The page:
30 Minutes or Less
by George Sax
The four people I randomly and idly approached at last week’s preview for 30 Minutes or Less had never heard of the Erie, PA incident that seems to have inspired the movie. That incident, which resulted in a guy getting blown up by a bomb on a vest he was locked into, wouldn’t seem to be obvious material for a Hollywood juvenile-jerk comedy, and 30 Seconds hasn’t managed to buck the odds.
Jesse Eisenberg stars as a hapless pizza delivery guy in Grand Rapids, Michigan. He is overcome by two near-brainless would-be master criminals (Danny McBride and Nick Swardson) and ordered to rob a local bank of $100,000, or get annihilated by remote control. They want the money to hire an assassin to get ride of McBride’s millionaire lottery winner father (Fred Ward in a thankless cameo).
As I said, this may not be the most promising comedic pretext in recent movie history, but it probably offered some possibilities. 30 Minutes doesn’t come remotely close to exploiting them satisfactorily. It’s a crude piece of work in more than one sense, even if by contemporary gross-out standards it’s pretty mild stuff. What’s really lacking is a wickedly witty take on its grungy settings and situation. The gold standard in bumbling criminal enterprise comedies is the 1950s Brit hit The Lavender Hill Mob with Alec Guiness (unwisely remade a few years ago with Tom Hanks). 30 Minutes’ basic tactic is to broaden and inflate its personnel and scenes so much the film could not possibly miss its targets. The characters are all cases of arrested personality, ambition and achievement. In this kind of doofus drollery, it becomes difficult to distinguish the infantile personalities of the characters from those of the filmmakers.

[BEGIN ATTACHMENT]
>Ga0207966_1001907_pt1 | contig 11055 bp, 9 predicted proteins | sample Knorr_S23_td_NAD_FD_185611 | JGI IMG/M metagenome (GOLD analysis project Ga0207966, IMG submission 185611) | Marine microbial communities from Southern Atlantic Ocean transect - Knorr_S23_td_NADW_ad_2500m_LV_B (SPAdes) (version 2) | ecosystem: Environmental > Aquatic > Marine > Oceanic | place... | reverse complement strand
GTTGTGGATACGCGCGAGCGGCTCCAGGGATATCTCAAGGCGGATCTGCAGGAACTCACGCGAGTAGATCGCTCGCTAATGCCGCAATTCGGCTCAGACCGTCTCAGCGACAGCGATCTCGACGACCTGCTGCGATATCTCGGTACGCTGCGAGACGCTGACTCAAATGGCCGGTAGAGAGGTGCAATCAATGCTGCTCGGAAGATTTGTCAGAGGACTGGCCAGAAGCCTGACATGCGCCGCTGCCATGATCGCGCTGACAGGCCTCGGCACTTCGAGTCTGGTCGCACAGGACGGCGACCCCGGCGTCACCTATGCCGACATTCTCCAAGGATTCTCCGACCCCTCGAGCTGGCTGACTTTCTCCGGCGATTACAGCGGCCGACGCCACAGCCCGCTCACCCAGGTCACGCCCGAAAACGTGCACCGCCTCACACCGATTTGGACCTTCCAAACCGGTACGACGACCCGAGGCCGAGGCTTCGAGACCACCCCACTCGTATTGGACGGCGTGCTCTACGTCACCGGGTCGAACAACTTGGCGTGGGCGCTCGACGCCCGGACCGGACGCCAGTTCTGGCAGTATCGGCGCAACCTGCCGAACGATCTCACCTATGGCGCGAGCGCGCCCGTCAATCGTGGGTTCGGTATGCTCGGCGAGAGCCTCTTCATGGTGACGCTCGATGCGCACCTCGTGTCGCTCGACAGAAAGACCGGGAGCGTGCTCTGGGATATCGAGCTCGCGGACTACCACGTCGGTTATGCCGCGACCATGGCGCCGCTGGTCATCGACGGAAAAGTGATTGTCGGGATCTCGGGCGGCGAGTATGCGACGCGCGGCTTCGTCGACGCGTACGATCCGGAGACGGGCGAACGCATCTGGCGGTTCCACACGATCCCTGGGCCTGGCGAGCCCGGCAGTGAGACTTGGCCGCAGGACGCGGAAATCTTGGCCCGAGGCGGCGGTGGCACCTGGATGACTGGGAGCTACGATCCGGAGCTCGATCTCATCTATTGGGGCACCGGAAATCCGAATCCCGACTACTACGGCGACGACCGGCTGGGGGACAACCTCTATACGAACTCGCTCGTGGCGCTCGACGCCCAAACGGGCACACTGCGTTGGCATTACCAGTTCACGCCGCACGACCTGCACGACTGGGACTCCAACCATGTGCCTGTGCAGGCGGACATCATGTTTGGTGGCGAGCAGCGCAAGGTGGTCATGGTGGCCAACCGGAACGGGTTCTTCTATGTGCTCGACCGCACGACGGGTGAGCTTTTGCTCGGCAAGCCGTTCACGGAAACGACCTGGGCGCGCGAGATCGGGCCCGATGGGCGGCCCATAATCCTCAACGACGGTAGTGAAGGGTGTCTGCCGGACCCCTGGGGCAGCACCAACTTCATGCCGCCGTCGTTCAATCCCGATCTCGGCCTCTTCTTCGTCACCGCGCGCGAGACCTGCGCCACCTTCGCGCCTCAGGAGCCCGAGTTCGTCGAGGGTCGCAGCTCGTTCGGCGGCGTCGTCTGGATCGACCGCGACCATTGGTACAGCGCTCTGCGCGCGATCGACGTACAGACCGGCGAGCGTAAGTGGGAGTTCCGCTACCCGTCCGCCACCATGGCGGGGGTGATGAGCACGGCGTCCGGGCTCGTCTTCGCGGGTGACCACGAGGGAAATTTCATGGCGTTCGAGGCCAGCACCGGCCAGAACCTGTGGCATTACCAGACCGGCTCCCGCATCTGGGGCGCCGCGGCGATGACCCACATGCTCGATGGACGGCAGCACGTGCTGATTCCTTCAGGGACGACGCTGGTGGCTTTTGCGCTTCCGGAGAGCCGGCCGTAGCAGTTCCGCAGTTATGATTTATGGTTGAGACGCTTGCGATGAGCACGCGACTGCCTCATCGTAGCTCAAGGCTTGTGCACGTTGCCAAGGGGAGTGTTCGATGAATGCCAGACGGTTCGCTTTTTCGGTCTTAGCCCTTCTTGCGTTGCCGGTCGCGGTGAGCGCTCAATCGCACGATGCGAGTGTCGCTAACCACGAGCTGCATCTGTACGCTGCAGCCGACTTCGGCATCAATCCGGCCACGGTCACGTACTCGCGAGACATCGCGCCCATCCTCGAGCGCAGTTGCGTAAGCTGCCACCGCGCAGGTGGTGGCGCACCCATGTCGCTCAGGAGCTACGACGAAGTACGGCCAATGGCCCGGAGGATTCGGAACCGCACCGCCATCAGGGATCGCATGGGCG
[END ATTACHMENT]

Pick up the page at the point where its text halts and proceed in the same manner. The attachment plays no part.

It scarcely warrants much consideration, but the film’s slapdash vulgarity takes it into tonal problems before it’s over. The jackass jocularity is almost casually interrupted by some brutal mayhem: one man lies dying after being gut shot and another is the victim of a flame thrower. Real fun!
If this is the best job Eisenberg could secure in the wake of his celebrated work in last year’s The Social Network, conditions in the ailing film industry may be even worse than we imagined.
Watch the trailer for 30 Minutes or Less
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